In the border city of Juarez, Mexico, around 400 cases of sexual assault and murder involving women, have occurred over the past decade and remain unsolved. The city is far form the Mills Community both geographically and culturally, but 10 Mills students will be visiting Juarez and nearby Chihuahua over spring break to learn more about this consistent brutality.
The group is the "Femicides Dele-gation" and has been working – fundraising, raising awareness and recruiting members – for the past year and a half to make this trip.
On Tuesday, Feb. 28, the group presented information about the unsolved atrocities and then showed the film SeAñoritas Extraviada ("Missing Young Women"), directed by Lourdes Portillo.
SeAñoritas Extraviada (2005) portrays a thorough investigation into the lives of the missing women, the mysterious details surrounding their deaths and offered several theories about who or what is driving these murders. Portillo conducted extensive interviews with victims' families, investigators and community members. She also included relevant news footage, all in an attempt to bring together the underlying pattern behind the deaths and point to potential suspects and their motives.
Portillo did not make any solid conclusion, but the film found evidence in U.S. involvement given the city's proximity to El Paso, Texas. Unlike the U.S. "everything illicit is available in Juarez," making it an attractive place for criminal behavior.
Strong links were made between the murders, the Mexican police, the maquiladoras, or sweatshop companies – 80 percent of which are U.S. owned in Juarez and employ about 250,000 people, according to the film – and the fact that Juarez is one of the world's largest consumers of illegal drugs.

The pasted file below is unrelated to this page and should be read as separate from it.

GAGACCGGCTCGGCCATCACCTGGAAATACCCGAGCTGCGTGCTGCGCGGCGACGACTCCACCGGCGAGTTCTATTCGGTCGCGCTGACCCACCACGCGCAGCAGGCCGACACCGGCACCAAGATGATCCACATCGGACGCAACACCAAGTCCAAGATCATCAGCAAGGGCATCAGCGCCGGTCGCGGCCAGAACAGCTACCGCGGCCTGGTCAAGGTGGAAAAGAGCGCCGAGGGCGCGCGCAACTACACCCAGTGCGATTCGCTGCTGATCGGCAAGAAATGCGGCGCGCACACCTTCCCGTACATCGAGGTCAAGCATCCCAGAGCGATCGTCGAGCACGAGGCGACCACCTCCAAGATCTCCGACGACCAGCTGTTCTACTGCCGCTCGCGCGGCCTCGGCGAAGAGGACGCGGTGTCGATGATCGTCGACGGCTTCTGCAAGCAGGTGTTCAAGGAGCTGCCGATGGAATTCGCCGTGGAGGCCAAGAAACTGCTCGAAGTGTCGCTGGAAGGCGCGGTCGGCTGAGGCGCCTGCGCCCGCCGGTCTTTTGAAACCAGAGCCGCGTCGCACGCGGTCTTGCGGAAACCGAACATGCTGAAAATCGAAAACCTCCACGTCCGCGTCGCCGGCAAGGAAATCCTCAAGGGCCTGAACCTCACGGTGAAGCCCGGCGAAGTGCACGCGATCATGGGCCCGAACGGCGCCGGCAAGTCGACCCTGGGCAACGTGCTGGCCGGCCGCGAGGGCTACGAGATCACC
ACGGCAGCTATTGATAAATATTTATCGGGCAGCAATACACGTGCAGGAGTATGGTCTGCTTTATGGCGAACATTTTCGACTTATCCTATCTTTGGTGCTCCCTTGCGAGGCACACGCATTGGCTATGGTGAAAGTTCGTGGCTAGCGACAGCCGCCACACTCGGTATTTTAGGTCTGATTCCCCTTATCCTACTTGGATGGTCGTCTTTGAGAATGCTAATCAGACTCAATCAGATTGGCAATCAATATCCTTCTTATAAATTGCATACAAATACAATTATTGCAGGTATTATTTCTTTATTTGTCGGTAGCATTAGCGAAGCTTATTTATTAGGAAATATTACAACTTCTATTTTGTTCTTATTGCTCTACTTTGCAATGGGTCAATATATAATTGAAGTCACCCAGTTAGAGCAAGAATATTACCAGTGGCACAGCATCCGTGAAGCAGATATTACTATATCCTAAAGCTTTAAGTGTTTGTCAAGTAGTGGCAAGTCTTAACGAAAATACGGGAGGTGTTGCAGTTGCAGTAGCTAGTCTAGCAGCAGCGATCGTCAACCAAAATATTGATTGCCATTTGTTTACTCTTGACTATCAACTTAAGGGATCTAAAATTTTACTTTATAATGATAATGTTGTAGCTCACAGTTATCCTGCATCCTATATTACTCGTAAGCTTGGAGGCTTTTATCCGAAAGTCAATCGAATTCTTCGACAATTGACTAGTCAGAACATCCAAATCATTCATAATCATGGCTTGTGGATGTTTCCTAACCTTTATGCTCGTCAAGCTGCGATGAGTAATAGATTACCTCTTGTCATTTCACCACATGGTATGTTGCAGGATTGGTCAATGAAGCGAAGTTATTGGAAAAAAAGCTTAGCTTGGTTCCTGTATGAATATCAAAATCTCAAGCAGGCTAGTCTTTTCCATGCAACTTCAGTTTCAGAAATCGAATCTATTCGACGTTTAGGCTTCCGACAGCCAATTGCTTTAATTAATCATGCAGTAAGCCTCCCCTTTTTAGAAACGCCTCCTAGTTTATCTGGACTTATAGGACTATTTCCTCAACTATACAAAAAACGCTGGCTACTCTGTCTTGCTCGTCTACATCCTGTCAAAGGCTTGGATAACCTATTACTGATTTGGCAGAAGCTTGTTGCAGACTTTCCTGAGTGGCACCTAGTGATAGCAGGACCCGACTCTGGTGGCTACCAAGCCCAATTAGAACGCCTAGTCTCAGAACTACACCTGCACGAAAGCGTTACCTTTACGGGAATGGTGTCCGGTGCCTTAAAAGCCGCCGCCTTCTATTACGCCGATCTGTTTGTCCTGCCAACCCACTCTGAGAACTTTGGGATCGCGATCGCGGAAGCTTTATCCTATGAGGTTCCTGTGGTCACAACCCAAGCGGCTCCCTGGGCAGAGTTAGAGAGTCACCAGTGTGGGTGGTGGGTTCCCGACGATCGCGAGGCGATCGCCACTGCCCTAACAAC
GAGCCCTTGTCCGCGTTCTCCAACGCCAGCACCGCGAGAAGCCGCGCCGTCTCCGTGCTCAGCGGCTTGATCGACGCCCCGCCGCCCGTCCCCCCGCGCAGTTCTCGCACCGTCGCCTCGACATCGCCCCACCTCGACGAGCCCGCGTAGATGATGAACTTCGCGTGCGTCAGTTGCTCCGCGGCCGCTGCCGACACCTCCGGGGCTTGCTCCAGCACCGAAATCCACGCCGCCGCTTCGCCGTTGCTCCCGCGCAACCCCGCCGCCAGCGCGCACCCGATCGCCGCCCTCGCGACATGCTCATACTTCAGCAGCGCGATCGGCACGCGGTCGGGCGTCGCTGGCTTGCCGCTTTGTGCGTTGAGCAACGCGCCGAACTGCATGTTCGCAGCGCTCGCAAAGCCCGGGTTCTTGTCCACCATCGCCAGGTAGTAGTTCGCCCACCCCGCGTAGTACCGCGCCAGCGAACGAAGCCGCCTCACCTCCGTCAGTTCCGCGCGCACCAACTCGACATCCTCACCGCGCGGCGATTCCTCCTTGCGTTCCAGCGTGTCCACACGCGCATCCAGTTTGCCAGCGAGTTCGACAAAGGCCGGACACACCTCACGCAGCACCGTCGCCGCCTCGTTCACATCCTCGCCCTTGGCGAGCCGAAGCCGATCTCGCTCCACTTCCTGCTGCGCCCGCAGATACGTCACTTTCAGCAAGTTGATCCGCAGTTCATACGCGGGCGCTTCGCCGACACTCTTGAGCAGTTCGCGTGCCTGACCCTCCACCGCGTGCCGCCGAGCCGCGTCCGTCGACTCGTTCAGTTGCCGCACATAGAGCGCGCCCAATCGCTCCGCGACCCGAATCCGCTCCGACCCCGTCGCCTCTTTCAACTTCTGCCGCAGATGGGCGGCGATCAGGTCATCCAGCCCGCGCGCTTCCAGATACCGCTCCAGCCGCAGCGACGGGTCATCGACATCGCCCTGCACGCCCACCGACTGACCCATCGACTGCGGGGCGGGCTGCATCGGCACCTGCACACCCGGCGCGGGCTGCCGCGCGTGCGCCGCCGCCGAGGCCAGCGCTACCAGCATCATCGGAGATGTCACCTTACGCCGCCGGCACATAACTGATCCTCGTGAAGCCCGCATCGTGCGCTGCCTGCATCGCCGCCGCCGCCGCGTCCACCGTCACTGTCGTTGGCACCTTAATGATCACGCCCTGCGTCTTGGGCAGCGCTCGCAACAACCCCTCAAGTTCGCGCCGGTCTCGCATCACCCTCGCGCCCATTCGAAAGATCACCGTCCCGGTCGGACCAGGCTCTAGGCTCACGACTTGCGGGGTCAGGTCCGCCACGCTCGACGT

In her introduction, delegate member and Mills freshwoman Ixquel Sarin said that Juarez offers two primary employment options for women: prostitution and factory labor, the former being the safest because "at least you get police protection," according to one Juarez woman, quoted by Sarin.
Many of the murder victims were maquiladora workers. The Mexican government points the finger at an Egyptian man, Abdel Latiff Sharif, who moved to Juarez to work in one of these factories. He was arrested in the mid-90s for sexually assaulting a woman. His arrest was treated like a conclusion to the murders, the solution that signaled a citywide sigh of relief. But the murders continued, all following similar patterns – almost ritualistic according to Sharif's attorney and an investigator; both interviewed in the film. The government continues, with each new bit of evidence, to find ways of tying the murders to Sharif.
The families of the victims are the most persistent in getting information and putting a stop to the violence. They formed a group called Voices Without an Echo. The Mills delegation is visiting through a non-governmental organization (NGO) called the Mexican Solidarity Network and hope to document what they see in photography and video in order to find solutions that Bay Area residents can get involved in.
The Femicides Delegation will hold an auction on March 9 and a dance that night to raise money for the trip and to contribute to the NGO. Anyone interested in donating to the group should e-mail Daisy Gonzales at firstname.lastname@example.org.